• Topic: Conflict Resolution, Foreign Policy, Diplomacy
  • Political Geography: United States, Middle East, Israel, Palestine, Arab Countries
  • Author: David Pollock
  • Publication Date: 09-2009
  • Content Type: Policy Brief
  • Institution: The Washington Institute for Near East Policy
  • Abstract: With rumors in the air of a U.S.-brokered, mid-September meeting between Israeli and Palestinian leaders, various regional actors are busy positioning themselves for the coming round of diplomacy. Analysis of these dynamics provides some useful perspective on the road ahead, beyond the usual focus on the minutiae of settlement construction, prisoner exchanges, or other immediate concerns.
  • Topic: Conflict Resolution, Foreign Policy, Diplomacy, Peace Studies
  • Political Geography: United States, Middle East, Israel, Palestine, Arab Countries, Syria
  • Author: Simon Henderson, David Pollock
  • Publication Date: 05-2008
  • Content Type: Policy Brief
  • Institution: The Washington Institute for Near East Policy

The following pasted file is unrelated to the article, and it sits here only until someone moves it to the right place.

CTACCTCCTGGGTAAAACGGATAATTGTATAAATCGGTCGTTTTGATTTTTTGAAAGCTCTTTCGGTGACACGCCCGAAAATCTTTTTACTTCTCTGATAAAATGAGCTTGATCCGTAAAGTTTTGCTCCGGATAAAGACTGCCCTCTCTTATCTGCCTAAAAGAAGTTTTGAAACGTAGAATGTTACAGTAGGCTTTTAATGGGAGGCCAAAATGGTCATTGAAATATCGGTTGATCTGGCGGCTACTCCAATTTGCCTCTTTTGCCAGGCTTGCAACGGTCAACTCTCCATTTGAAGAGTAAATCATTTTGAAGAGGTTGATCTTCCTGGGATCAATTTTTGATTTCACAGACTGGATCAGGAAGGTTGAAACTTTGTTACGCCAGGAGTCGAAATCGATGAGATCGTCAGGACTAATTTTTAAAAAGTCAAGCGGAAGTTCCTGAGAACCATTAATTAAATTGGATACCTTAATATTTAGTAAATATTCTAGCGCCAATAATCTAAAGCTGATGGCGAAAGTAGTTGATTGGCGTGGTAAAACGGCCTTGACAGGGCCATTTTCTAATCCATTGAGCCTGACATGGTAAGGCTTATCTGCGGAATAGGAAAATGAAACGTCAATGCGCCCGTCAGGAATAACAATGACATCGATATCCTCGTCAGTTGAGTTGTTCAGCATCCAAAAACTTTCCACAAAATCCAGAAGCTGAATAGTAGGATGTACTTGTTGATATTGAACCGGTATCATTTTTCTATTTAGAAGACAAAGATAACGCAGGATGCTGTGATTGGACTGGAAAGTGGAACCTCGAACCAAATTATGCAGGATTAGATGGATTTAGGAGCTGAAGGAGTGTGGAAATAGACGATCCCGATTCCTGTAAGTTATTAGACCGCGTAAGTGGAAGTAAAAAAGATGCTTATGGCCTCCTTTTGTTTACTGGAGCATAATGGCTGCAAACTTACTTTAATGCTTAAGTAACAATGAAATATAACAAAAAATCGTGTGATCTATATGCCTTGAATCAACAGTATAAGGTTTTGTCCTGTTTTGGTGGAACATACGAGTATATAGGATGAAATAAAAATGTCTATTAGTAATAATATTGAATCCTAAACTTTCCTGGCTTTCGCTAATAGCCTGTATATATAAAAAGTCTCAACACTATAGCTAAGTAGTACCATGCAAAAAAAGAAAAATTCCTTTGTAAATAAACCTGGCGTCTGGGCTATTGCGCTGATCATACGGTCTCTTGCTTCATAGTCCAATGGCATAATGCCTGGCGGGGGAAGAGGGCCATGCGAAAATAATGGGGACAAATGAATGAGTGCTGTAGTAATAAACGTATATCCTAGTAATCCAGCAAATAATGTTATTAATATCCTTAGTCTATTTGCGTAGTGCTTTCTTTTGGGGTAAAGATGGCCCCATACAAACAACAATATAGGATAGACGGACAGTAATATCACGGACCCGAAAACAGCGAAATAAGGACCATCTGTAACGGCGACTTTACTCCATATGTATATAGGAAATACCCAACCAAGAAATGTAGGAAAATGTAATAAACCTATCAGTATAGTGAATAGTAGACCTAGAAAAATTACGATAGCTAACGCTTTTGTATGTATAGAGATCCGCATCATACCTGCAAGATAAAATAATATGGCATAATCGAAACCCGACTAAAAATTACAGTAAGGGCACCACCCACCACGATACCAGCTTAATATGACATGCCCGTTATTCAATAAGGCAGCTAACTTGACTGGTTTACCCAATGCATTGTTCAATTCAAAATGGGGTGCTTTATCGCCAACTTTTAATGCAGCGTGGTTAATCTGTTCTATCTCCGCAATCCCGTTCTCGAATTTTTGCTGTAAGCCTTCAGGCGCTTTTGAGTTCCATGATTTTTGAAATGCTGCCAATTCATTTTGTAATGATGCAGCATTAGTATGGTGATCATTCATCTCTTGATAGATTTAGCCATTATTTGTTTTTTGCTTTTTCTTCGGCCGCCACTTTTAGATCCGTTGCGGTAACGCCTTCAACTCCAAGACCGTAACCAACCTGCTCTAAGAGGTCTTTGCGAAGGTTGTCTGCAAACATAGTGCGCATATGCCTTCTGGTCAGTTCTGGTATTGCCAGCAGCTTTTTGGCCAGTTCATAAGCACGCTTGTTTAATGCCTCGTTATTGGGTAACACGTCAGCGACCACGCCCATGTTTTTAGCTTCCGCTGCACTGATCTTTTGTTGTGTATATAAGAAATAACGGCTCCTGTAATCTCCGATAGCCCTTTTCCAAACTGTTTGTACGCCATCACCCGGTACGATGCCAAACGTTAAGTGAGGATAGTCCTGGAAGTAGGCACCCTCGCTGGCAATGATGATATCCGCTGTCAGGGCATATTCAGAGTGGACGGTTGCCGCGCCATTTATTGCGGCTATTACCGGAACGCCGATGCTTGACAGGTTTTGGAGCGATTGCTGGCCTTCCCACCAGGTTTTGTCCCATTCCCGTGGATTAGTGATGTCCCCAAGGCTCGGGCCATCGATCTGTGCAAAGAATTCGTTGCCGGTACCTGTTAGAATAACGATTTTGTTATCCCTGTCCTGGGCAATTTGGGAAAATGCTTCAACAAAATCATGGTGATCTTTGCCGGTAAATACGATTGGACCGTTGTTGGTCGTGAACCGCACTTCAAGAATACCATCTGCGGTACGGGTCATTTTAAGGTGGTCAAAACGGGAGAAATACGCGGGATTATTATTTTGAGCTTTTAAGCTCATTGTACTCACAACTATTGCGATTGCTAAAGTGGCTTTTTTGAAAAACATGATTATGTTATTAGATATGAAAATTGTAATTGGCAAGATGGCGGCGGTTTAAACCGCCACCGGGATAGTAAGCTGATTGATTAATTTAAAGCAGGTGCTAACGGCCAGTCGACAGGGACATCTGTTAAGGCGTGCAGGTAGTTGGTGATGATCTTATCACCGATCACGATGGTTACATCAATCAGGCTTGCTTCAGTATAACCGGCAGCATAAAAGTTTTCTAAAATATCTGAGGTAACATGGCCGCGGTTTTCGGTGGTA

• Abstract: President Bush returns to the Middle East this week for the second time in 2008. Initially planned to mark Israel's sixtieth anniversary, his itinerary has expanded to include meetings with top officials from Afghanistan, Egypt, Iraq, Jordan, Lebanon, the Palestinian territories, and Saudi Arabia. Except for a trip to Riyadh, these meetings will be held at a World Economic Forum conference in Sharm al-Sheikh, Egypt. This lineup prompted National Security Adviser Stephen Hadley to say the trip has "both symbolism and substance" and, considering the urgency of the issues, something of substance may actually emerge.